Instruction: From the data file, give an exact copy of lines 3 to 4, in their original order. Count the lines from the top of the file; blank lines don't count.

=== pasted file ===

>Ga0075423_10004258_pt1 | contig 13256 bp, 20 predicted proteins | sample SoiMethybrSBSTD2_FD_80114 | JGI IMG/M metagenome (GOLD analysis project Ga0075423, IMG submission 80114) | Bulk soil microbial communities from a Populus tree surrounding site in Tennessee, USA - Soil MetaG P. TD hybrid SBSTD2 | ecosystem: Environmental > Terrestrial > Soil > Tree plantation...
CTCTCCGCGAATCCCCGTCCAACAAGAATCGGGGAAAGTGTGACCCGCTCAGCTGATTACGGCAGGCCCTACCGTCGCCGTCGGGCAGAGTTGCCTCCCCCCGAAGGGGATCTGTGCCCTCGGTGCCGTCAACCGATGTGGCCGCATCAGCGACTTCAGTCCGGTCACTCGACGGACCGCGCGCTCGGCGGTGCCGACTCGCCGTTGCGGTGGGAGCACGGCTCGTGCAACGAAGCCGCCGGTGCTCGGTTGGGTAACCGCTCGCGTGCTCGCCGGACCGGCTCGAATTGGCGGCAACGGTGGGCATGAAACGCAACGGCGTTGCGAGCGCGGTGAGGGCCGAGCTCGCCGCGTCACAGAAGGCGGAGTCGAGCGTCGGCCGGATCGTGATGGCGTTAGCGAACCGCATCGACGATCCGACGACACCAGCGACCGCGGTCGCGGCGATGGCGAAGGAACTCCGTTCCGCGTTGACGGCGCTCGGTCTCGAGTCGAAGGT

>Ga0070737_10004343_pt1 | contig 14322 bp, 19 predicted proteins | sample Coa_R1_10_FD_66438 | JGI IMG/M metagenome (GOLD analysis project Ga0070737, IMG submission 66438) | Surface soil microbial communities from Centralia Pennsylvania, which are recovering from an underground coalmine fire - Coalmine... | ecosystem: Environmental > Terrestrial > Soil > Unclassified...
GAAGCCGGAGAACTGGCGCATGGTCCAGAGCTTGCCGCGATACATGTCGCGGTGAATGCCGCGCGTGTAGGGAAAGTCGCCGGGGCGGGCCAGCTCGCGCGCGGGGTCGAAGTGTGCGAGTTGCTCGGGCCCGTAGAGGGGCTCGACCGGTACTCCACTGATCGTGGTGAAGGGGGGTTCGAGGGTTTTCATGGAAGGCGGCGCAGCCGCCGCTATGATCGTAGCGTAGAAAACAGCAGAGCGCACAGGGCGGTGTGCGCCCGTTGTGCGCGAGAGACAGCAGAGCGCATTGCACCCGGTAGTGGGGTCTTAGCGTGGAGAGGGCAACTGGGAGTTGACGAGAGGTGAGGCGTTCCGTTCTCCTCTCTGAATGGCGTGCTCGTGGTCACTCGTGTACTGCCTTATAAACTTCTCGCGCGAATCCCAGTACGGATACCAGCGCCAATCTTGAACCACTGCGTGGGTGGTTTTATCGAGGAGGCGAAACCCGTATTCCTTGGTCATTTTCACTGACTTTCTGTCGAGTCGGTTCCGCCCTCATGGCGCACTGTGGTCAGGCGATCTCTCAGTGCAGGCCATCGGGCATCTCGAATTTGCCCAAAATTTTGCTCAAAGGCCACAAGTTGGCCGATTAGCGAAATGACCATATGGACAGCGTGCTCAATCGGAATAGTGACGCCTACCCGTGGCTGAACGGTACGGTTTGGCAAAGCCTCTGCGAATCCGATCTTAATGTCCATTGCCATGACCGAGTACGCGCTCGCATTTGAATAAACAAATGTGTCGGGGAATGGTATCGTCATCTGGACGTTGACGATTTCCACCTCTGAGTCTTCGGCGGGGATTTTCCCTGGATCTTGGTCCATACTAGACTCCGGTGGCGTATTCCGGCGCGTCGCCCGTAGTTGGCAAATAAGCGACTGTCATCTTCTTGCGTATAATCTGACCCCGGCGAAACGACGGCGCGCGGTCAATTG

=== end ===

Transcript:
>Ga0070737_10004343_pt1 | contig 14322 bp, 19 predicted proteins | sample Coa_R1_10_FD_66438 | JGI IMG/M metagenome (GOLD analysis project Ga0070737, IMG submission 66438) | Surface soil microbial communities from Centralia Pennsylvania, which are recovering from an underground coalmine fire - Coalmine... | ecosystem: Environmental > Terrestrial > Soil > Unclassified...
GAAGCCGGAGAACTGGCGCATGGTCCAGAGCTTGCCGCGATACATGTCGCGGTGAATGCCGCGCGTGTAGGGAAAGTCGCCGGGGCGGGCCAGCTCGCGCGCGGGGTCGAAGTGTGCGAGTTGCTCGGGCCCGTAGAGGGGCTCGACCGGTACTCCACTGATCGTGGTGAAGGGGGGTTCGAGGGTTTTCATGGAAGGCGGCGCAGCCGCCGCTATGATCGTAGCGTAGAAAACAGCAGAGCGCACAGGGCGGTGTGCGCCCGTTGTGCGCGAGAGACAGCAGAGCGCATTGCACCCGGTAGTGGGGTCTTAGCGTGGAGAGGGCAACTGGGAGTTGACGAGAGGTGAGGCGTTCCGTTCTCCTCTCTGAATGGCGTGCTCGTGGTCACTCGTGTACTGCCTTATAAACTTCTCGCGCGAATCCCAGTACGGATACCAGCGCCAATCTTGAACCACTGCGTGGGTGGTTTTATCGAGGAGGCGAAACCCGTATTCCTTGGTCATTTTCACTGACTTTCTGTCGAGTCGGTTCCGCCCTCATGGCGCACTGTGGTCAGGCGATCTCTCAGTGCAGGCCATCGGGCATCTCGAATTTGCCCAAAATTTTGCTCAAAGGCCACAAGTTGGCCGATTAGCGAAATGACCATATGGACAGCGTGCTCAATCGGAATAGTGACGCCTACCCGTGGCTGAACGGTACGGTTTGGCAAAGCCTCTGCGAATCCGATCTTAATGTCCATTGCCATGACCGAGTACGCGCTCGCATTTGAATAAACAAATGTGTCGGGGAATGGTATCGTCATCTGGACGTTGACGATTTCCACCTCTGAGTCTTCGGCGGGGATTTTCCCTGGATCTTGGTCCATACTAGACTCCGGTGGCGTATTCCGGCGCGTCGCCCGTAGTTGGCAAATAAGCGACTGTCATCTTCTTGCGTATAATCTGACCCCGGCGAAACGACGGCGCGCGGTCAATTG